A credit score is a three-digit number that represents how creditworthy you are. In other words, this number tells lenders how likely you are to pay a loan back on time.
There several types of credit scores but the most common is the FICO credit score. The FICO® credit score range is from 300-850. The lower the score, the worse your credit is. If your credit score is high, your credit is in good shape. According to credit bureau Experian, a good credit score is 700 or above. FICO has different categorizations for credit scores and a 630 is deemed as “fair”. A “good” credit score is 631-739, a “very good” score is 740-799 and an “exceptional” score is 800-850.
While your credit score can seem like an arbitrary number, it is important when it comes to getting your first apartment or applying for a loan or credit card.
Your credit score can make or break whether you get approved for any type of credit or lending. It also affects the interest rates that you get. This is crucial because the interest you pay on a loan costs you a lot of money over time. A few percentage points on your loan can cost you hundreds of thousands of dollars over the life of a home loan. Therefore, having a good credit score helps you get better interest rates which in turn, saves you money.
What factors affect credit scores?
Length of credit history is a big factor in determining your credit score. The longer you have a line of credit open, the better it is for your credit score (as long as you are making payments on time). According to Experian, there are 5 main factors which determine a person’s FICO credit score.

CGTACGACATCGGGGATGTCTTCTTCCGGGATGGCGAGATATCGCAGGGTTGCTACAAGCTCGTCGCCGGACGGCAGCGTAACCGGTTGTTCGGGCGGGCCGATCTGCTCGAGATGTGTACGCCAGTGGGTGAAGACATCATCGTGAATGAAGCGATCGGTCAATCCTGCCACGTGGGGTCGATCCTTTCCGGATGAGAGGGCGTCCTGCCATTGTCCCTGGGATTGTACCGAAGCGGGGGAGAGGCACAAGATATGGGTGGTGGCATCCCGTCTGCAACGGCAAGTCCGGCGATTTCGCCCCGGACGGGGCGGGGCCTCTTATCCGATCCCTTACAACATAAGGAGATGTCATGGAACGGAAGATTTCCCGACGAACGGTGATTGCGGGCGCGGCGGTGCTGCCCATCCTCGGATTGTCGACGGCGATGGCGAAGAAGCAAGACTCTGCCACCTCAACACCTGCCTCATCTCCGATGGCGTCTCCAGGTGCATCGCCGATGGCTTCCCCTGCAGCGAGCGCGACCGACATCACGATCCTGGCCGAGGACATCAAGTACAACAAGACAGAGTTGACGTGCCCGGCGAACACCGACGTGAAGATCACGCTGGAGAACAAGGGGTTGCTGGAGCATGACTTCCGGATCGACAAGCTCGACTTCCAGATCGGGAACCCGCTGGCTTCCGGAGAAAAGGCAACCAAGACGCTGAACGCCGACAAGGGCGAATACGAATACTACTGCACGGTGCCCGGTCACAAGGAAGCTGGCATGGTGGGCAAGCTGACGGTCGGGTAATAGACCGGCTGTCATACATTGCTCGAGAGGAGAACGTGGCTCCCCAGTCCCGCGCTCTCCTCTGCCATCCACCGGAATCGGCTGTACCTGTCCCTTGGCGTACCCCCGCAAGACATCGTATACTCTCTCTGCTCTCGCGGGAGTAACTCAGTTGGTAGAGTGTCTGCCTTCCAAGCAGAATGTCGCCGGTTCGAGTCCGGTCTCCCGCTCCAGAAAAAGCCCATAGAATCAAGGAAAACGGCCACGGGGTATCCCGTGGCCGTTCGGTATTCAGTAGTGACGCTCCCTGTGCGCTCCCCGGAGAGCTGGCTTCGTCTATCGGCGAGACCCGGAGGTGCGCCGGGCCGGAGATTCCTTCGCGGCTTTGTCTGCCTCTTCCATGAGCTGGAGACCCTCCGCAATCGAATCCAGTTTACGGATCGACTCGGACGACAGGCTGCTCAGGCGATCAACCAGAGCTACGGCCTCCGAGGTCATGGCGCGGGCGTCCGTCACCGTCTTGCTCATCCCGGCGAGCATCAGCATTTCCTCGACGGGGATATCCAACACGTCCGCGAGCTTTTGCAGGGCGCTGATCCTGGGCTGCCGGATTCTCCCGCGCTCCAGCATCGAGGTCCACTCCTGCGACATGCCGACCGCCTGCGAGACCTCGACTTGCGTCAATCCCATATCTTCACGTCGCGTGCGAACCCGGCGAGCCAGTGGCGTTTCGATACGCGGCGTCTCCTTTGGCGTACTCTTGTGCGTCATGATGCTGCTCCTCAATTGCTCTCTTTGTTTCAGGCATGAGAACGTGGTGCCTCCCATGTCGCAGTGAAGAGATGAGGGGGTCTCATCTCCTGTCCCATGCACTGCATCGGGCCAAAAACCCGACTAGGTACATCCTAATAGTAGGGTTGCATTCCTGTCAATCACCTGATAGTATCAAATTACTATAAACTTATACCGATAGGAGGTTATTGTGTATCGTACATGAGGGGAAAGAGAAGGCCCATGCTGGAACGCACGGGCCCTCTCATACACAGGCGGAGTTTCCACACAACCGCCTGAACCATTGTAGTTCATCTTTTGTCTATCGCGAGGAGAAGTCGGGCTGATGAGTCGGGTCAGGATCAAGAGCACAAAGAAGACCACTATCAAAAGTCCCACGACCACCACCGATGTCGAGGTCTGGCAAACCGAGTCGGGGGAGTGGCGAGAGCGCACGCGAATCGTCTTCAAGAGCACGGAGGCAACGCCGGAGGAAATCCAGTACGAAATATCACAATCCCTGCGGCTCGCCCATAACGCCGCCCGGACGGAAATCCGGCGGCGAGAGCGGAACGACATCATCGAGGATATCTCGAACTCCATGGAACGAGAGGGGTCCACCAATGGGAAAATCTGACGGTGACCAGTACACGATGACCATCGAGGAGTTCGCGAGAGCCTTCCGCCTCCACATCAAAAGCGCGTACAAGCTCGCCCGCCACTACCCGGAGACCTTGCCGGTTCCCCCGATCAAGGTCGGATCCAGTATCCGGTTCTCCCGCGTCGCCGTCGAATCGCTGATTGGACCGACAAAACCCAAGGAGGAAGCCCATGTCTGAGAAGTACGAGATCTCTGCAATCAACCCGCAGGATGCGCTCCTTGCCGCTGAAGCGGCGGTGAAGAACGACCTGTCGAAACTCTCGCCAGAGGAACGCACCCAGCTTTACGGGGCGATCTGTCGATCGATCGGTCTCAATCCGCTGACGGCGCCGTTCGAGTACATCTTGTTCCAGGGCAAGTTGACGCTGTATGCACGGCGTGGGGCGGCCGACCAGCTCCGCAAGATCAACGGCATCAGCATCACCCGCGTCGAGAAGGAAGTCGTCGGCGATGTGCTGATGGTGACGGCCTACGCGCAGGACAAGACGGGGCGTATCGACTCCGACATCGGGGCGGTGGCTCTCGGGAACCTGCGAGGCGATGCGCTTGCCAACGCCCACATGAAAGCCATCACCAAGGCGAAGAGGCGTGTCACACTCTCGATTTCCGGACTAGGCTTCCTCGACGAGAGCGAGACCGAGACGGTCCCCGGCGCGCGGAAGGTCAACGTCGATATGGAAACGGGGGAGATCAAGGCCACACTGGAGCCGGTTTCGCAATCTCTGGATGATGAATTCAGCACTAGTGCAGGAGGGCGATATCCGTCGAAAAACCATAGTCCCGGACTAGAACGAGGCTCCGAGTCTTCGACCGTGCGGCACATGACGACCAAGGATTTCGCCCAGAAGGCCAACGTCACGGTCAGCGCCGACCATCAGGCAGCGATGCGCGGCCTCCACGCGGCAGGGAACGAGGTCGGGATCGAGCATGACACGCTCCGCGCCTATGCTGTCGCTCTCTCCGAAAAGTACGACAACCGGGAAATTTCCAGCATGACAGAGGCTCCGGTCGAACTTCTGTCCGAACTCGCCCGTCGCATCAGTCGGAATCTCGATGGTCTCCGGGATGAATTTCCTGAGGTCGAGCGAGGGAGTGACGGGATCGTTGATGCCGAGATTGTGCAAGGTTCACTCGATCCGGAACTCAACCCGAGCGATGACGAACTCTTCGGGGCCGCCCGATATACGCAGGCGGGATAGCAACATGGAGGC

- 35% is based on payment history
- 30% is based on your amounts owed
- 15% is based on the length of your credit history
- 10% is based on your credit mix
- 10% is based on new credit
There are a few simple rules to live by to boost your credit. First, always make your payments on time. Since this makes up 35% of your credit score, it has the biggest impact. Second, keep your credit utilization low. Credit utilization is how much of your total credit you actually use. For example, don’t max out your credit cards every month as this looks like a risk to potential lenders. Third, try not to open too many new credit lines. Opening a lot of new credit at once lowers your score.
Taking action and being responsible with your finances and payments builds your credit score up over time. Maintaining good financial habits is critical to improving your credit score.